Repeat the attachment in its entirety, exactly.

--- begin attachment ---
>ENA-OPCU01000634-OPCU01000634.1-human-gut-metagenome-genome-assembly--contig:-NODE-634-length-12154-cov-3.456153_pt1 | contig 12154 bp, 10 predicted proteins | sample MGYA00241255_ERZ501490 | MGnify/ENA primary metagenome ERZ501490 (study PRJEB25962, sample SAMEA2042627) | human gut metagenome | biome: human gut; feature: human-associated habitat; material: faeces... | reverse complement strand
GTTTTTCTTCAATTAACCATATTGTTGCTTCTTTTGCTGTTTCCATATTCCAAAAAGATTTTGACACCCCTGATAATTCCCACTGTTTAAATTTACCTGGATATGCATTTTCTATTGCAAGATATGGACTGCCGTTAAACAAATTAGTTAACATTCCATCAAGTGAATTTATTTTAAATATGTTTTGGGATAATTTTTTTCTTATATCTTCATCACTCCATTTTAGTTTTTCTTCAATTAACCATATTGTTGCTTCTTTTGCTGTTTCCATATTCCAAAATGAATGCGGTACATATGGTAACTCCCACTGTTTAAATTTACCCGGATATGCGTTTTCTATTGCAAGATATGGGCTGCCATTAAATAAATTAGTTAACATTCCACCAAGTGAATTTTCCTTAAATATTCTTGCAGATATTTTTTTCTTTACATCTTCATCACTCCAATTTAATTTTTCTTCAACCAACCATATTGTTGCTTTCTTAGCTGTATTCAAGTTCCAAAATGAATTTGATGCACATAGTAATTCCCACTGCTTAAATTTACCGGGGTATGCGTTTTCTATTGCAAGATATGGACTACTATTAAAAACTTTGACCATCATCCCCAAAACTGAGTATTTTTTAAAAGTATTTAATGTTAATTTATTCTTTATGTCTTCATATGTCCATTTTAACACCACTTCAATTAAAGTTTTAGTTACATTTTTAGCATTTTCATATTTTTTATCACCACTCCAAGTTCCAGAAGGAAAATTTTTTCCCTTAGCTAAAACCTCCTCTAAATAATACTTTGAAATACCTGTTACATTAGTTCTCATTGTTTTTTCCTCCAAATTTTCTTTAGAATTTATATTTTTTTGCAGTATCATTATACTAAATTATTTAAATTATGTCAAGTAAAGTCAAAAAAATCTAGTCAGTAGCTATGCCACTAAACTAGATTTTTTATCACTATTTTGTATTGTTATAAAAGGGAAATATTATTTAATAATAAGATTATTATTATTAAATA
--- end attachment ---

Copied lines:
>ENA-OPCU01000634-OPCU01000634.1-human-gut-metagenome-genome-assembly--contig:-NODE-634-length-12154-cov-3.456153_pt1 | contig 12154 bp, 10 predicted proteins | sample MGYA00241255_ERZ501490 | MGnify/ENA primary metagenome ERZ501490 (study PRJEB25962, sample SAMEA2042627) | human gut metagenome | biome: human gut; feature: human-associated habitat; material: faeces... | reverse complement strand
GTTTTTCTTCAATTAACCATATTGTTGCTTCTTTTGCTGTTTCCATATTCCAAAAAGATTTTGACACCCCTGATAATTCCCACTGTTTAAATTTACCTGGATATGCATTTTCTATTGCAAGATATGGACTGCCGTTAAACAAATTAGTTAACATTCCATCAAGTGAATTTATTTTAAATATGTTTTGGGATAATTTTTTTCTTATATCTTCATCACTCCATTTTAGTTTTTCTTCAATTAACCATATTGTTGCTTCTTTTGCTGTTTCCATATTCCAAAATGAATGCGGTACATATGGTAACTCCCACTGTTTAAATTTACCCGGATATGCGTTTTCTATTGCAAGATATGGGCTGCCATTAAATAAATTAGTTAACATTCCACCAAGTGAATTTTCCTTAAATATTCTTGCAGATATTTTTTTCTTTACATCTTCATCACTCCAATTTAATTTTTCTTCAACCAACCATATTGTTGCTTTCTTAGCTGTATTCAAGTTCCAAAATGAATTTGATGCACATAGTAATTCCCACTGCTTAAATTTACCGGGGTATGCGTTTTCTATTGCAAGATATGGACTACTATTAAAAACTTTGACCATCATCCCCAAAACTGAGTATTTTTTAAAAGTATTTAATGTTAATTTATTCTTTATGTCTTCATATGTCCATTTTAACACCACTTCAATTAAAGTTTTAGTTACATTTTTAGCATTTTCATATTTTTTATCACCACTCCAAGTTCCAGAAGGAAAATTTTTTCCCTTAGCTAAAACCTCCTCTAAATAATACTTTGAAATACCTGTTACATTAGTTCTCATTGTTTTTTCCTCCAAATTTTCTTTAGAATTTATATTTTTTTGCAGTATCATTATACTAAATTATTTAAATTATGTCAAGTAAAGTCAAAAAAATCTAGTCAGTAGCTATGCCACTAAACTAGATTTTTTATCACTATTTTGTATTGTTATAAAAGGGAAATATTATTTAATAATAAGATTATTATTATTAAATA